jamessaft1(James Saft is a Reuters columnist. The opinions expressed are his own)

Europe’s experiment in borrowing from Peter to pay Peter argues for a slow economic recovery with a low ceiling.

Data released by the European Central Bank on Monday showed that the supply in money is growing at best haltingly and that loan growth to euro zone households and businesses is at its lowest since records began.

Annual loan growth to the private sector slowed to 1.5 percent in June from 1.8 percent in May while the broader measure of money supply growth hit 3.5 percent.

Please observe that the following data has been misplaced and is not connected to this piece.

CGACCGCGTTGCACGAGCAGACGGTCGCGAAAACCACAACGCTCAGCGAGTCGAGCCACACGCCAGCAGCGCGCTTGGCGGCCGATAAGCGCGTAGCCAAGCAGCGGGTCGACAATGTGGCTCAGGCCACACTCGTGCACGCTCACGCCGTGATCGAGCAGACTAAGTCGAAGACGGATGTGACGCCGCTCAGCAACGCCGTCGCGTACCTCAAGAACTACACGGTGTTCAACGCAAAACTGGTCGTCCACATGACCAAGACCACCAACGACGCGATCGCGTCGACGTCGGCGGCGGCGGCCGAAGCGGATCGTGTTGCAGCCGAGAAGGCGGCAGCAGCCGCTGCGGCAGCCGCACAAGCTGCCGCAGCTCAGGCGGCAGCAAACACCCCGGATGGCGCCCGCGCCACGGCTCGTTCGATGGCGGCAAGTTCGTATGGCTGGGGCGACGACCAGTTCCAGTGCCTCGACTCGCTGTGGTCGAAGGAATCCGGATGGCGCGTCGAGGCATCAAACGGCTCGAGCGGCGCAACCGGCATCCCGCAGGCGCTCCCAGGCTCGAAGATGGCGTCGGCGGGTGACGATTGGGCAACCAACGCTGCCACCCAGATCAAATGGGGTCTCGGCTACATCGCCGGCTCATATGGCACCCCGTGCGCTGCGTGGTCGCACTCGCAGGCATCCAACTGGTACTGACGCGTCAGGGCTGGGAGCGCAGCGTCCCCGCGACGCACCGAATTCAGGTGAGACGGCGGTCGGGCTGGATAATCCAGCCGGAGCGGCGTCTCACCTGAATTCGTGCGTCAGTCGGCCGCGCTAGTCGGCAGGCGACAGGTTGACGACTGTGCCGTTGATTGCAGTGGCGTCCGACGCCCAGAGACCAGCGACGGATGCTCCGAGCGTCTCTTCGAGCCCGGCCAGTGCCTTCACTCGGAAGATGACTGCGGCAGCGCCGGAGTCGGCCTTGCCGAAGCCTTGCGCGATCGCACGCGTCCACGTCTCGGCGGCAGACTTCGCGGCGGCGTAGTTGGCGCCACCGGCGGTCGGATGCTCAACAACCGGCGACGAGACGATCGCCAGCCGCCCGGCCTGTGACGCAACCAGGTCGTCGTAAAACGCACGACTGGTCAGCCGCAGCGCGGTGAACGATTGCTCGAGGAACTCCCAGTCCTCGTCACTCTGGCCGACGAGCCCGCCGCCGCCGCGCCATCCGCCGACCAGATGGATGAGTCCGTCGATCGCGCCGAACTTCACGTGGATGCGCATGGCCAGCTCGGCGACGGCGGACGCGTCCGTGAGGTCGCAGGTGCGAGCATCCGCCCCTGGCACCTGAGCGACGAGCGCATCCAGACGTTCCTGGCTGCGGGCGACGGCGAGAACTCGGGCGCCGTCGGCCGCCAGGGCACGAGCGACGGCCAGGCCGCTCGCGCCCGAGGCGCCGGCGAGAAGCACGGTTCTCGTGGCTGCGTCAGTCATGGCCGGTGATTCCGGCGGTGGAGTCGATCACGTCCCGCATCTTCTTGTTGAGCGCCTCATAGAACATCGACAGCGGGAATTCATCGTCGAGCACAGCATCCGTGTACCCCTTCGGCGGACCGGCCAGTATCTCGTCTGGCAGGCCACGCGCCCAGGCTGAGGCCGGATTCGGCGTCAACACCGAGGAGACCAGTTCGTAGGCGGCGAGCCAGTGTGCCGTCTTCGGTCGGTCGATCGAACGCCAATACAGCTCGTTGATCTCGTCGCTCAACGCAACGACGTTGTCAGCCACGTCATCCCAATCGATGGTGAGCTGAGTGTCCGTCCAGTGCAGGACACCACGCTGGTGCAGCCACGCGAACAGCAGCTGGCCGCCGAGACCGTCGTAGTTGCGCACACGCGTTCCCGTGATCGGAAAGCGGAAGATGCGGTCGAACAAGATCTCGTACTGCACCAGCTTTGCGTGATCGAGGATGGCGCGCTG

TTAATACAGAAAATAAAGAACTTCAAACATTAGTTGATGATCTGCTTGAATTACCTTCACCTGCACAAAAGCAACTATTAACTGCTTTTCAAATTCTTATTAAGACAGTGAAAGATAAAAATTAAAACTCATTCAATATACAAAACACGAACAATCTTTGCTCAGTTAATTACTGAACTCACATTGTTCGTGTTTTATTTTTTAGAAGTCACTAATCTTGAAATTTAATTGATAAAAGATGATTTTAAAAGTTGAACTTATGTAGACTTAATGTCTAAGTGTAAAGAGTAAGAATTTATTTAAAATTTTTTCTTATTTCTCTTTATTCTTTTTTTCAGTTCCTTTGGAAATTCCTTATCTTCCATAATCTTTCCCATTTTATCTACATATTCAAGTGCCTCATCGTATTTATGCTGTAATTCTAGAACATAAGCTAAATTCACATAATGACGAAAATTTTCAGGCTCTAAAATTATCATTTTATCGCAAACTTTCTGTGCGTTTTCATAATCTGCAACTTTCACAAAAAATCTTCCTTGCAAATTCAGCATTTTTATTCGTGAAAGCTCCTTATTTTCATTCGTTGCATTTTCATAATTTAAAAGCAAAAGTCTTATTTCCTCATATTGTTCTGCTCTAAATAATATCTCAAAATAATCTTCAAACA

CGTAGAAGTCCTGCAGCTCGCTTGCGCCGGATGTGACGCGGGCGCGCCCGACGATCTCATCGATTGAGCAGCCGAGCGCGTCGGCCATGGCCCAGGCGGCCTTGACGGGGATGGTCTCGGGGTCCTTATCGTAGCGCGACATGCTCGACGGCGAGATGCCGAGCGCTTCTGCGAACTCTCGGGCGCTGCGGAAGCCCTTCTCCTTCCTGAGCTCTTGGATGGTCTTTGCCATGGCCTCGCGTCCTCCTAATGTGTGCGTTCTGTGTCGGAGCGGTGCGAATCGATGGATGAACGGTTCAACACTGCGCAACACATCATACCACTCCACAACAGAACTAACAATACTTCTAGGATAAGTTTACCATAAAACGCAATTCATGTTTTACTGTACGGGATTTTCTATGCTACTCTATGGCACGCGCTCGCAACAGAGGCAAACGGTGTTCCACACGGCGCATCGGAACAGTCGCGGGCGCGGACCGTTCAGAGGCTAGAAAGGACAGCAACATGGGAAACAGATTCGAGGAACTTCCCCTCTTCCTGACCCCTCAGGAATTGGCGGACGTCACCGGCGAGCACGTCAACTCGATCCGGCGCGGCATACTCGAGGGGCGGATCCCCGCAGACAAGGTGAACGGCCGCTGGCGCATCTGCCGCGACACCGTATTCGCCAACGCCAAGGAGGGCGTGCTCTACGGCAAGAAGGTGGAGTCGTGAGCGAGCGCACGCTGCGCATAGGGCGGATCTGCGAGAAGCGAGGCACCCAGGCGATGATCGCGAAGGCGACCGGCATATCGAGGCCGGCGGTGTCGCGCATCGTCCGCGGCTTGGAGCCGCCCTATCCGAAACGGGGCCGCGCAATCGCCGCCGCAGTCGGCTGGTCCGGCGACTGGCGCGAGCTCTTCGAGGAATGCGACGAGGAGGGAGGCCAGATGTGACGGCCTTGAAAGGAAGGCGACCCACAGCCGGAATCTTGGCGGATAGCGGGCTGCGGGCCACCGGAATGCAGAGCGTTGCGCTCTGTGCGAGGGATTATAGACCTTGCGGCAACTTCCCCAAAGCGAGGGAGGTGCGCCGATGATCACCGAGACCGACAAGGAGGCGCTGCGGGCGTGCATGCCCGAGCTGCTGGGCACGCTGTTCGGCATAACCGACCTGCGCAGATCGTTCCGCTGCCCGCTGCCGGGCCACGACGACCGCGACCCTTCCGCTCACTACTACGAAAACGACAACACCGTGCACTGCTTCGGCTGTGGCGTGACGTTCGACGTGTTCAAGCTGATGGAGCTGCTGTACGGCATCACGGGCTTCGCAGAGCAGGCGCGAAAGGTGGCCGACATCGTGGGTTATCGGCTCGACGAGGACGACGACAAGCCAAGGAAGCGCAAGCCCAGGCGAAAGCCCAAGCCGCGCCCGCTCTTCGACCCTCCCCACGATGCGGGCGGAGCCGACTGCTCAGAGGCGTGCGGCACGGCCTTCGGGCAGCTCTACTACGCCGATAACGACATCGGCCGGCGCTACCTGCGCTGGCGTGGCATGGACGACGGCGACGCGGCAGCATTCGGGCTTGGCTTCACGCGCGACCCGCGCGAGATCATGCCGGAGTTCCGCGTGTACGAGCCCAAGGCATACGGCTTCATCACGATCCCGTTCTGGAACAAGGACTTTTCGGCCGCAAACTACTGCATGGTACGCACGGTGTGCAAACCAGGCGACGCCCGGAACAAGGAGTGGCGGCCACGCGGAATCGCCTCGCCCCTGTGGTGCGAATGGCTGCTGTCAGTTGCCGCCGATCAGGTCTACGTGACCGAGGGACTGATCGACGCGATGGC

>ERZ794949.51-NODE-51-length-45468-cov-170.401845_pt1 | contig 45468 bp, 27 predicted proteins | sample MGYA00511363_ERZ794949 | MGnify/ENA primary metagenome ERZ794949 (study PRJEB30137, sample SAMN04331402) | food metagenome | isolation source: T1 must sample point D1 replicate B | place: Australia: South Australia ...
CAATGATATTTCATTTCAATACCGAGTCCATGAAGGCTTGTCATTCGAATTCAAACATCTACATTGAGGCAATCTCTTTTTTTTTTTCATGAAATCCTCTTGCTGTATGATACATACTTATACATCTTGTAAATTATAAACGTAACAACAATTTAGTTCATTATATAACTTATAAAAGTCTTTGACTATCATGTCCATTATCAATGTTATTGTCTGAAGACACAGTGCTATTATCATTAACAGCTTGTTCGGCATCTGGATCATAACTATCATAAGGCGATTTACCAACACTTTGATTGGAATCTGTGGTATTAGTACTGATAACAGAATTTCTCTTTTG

Loans to non-financial corporations grew at a 2.8 percent annual rate, and actually fell from May. Household lending wasn’t that peppy either, with the growth rate falling to a paltry 0.7 percent annual rate.

Banks in Europe aren’t lending to consumers and businesses for a really sound set of fundamental reasons — borrowers know they ought not to be borrowing and the banks know that, of those who are asking for money, a disturbing minority can’t be trusted.